Trent Copeland bowled a straight-to-the-stump delivery to Sri Lankan opener Tharanga Paranavitana, which touched his pad, seemed like a strong contender for an LBW (leg before wicket). As the umpire, Aleem Daar, declared it not-out, Aussie captain Michael Clarke went upstairs for a decision review. What happened next became one of the most controversial DRS (decision review system) ever. The ball pitched in line, and the impact showed it was hitting the wickets, but wait, it was declared umpire’s call, and not-out! The ball was said to be missing out the stamp’s midline by the slightest of margins, a millimetre or two, maybe.
Cricket is a game of fine margins. Even a centimetre here and there is good enough to change the whole complexion of an encounter. Maintaining such preciseness, thanks to human eyes, is certainly too much to ask for. Since the margin for error is so minimal, teams have in the past quite frequently fallen victim to incorrect decisions. To minimise such occurrences came what is called DRS. And as a by-product came the ‘Umpire’s Call’ to assist the associated technologies to reach the verdict of an LBW review.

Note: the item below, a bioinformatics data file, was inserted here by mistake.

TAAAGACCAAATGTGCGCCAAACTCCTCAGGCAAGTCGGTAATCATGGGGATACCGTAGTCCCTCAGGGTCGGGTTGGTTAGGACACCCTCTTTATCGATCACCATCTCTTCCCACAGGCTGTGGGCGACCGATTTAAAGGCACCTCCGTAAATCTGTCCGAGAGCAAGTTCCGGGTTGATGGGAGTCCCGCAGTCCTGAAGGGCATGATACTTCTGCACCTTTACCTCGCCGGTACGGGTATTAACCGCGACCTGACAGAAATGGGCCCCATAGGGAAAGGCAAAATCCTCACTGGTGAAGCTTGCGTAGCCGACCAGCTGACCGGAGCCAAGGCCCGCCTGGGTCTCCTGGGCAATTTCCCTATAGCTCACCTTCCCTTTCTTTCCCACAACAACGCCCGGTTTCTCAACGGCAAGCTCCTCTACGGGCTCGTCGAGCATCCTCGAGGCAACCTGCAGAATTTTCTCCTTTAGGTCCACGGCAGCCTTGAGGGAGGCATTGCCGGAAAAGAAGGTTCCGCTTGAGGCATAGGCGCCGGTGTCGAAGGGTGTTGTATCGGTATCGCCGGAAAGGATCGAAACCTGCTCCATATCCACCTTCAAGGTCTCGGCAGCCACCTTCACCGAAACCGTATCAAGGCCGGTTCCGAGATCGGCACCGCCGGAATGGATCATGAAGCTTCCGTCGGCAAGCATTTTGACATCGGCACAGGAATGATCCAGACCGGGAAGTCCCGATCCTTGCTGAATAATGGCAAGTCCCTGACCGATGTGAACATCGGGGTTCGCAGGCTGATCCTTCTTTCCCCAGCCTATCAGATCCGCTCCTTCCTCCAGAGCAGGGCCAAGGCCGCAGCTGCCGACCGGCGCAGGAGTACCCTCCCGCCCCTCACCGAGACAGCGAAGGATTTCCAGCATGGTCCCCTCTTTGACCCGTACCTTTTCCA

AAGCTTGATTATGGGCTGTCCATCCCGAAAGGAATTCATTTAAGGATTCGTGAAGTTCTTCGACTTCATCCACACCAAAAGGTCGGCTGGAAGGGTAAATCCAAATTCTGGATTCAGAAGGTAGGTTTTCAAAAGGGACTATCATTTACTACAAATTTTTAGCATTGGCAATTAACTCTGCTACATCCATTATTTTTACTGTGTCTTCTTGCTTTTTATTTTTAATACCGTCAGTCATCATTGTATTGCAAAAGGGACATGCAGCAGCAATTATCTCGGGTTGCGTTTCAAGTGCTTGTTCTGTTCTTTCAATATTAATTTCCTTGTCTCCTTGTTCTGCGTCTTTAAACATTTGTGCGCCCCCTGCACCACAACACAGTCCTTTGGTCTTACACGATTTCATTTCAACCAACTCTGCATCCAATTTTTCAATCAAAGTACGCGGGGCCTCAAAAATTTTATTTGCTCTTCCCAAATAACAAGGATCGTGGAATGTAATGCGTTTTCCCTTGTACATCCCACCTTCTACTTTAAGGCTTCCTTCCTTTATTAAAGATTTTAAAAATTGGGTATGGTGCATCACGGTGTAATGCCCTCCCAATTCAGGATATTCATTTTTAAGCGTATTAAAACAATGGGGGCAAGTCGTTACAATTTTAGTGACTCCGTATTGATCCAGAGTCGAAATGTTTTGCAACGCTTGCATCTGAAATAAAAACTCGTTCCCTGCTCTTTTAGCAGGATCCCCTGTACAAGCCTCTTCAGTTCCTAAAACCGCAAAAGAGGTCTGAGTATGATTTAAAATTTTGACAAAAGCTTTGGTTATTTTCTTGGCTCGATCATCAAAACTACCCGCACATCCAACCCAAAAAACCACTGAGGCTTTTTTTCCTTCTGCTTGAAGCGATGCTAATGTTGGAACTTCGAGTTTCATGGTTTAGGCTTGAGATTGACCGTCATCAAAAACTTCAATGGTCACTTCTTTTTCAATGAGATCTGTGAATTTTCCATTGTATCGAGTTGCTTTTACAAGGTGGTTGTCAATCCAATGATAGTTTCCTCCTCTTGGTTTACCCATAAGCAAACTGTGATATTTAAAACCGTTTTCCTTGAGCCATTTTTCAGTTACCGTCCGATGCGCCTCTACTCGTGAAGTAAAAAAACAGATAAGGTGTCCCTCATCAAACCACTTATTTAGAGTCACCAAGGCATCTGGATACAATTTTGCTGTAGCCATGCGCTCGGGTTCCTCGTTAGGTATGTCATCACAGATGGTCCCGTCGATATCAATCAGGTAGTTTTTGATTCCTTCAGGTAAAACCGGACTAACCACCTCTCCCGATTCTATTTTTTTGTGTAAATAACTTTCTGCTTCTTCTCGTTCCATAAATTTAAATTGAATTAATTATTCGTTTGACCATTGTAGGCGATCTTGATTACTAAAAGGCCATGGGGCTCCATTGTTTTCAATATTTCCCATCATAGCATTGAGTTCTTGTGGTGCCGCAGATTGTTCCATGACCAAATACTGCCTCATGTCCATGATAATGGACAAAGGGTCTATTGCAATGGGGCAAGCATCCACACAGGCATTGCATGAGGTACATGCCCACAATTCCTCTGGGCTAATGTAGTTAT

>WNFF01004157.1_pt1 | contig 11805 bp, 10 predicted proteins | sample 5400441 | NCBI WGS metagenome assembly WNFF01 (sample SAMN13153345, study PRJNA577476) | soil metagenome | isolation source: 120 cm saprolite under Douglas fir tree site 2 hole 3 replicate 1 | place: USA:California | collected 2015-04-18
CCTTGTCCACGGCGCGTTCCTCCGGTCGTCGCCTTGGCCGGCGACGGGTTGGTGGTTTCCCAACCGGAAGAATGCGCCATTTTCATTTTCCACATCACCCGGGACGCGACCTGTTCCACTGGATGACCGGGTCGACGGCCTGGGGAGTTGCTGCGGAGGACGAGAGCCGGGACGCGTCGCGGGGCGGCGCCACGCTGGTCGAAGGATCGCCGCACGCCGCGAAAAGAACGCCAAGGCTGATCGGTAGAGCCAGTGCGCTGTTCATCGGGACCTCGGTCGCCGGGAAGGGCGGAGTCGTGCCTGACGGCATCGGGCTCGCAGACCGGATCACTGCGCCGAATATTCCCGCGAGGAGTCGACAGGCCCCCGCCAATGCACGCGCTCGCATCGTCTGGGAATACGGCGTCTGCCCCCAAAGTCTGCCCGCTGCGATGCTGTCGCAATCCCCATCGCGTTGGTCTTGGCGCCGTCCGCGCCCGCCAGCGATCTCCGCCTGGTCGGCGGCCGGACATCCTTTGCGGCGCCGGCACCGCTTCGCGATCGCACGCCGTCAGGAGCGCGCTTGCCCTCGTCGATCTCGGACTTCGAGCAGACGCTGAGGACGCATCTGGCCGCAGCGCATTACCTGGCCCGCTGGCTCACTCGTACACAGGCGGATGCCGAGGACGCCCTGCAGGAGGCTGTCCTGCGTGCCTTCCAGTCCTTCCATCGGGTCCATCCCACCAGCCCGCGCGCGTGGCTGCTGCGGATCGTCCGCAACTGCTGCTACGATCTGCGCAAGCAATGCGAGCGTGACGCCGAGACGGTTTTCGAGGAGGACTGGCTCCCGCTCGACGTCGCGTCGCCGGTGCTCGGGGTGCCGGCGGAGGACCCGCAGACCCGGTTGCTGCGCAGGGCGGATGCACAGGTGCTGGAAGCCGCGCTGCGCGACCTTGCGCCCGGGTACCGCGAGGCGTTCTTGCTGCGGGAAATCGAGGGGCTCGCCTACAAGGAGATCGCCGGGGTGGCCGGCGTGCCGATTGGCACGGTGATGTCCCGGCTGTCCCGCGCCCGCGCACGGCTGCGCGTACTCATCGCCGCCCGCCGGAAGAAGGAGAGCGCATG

What is an Umpire’s Call?
When the LBW decision is sent upstairs, the third umpire, firstly, checks whether there was any contact between bat and ball. Should no such contact be found, the umpire moves to Ball Tracking Technology to see where the ball pitched, whether the point of impact was in line with the stumps, and whether the ball would have hit the stumps had it not struck the pads.
Now, this ball tracking technology uses multiple cameras stationed strategically around the ground to assess the trajectory of the ball to answer all three questions. Ball Tracker can answer the first question with cent per cent certainty; however, according to the developers of this technology, it is not possible to answer the rest with 100 per cent accuracy.
To have the Ball Tracker give results with full certainty, two conditions must be met: a. The ball has to physically impact on a surface; and b. The surface of impact must be stationary. Since both the ball and the pad of the batter are on motion at the point of impact, ball tracking cannot be fully conclusive in determining the exact location of that impact.
As for the ball hitting the stumps, the system is trying to predict the future, something that has not even happened in reality, which can never be ascertained with precision. These elements of doubts have created the existence of the Umpire’s Call. For the point of impact, should the ball be found to be inside the demarcated area, i.e. in line with the stumps, but at a margin of less than 50 per cent, the technology can no longer come up with absolute answers and thus the on-field umpire can stay with his original decision. Again, for the ball hitting the stumps, should the ball be found to be inside the demarcated area, i.e. hitting the stumps under similar conditions, the same consequence takes place.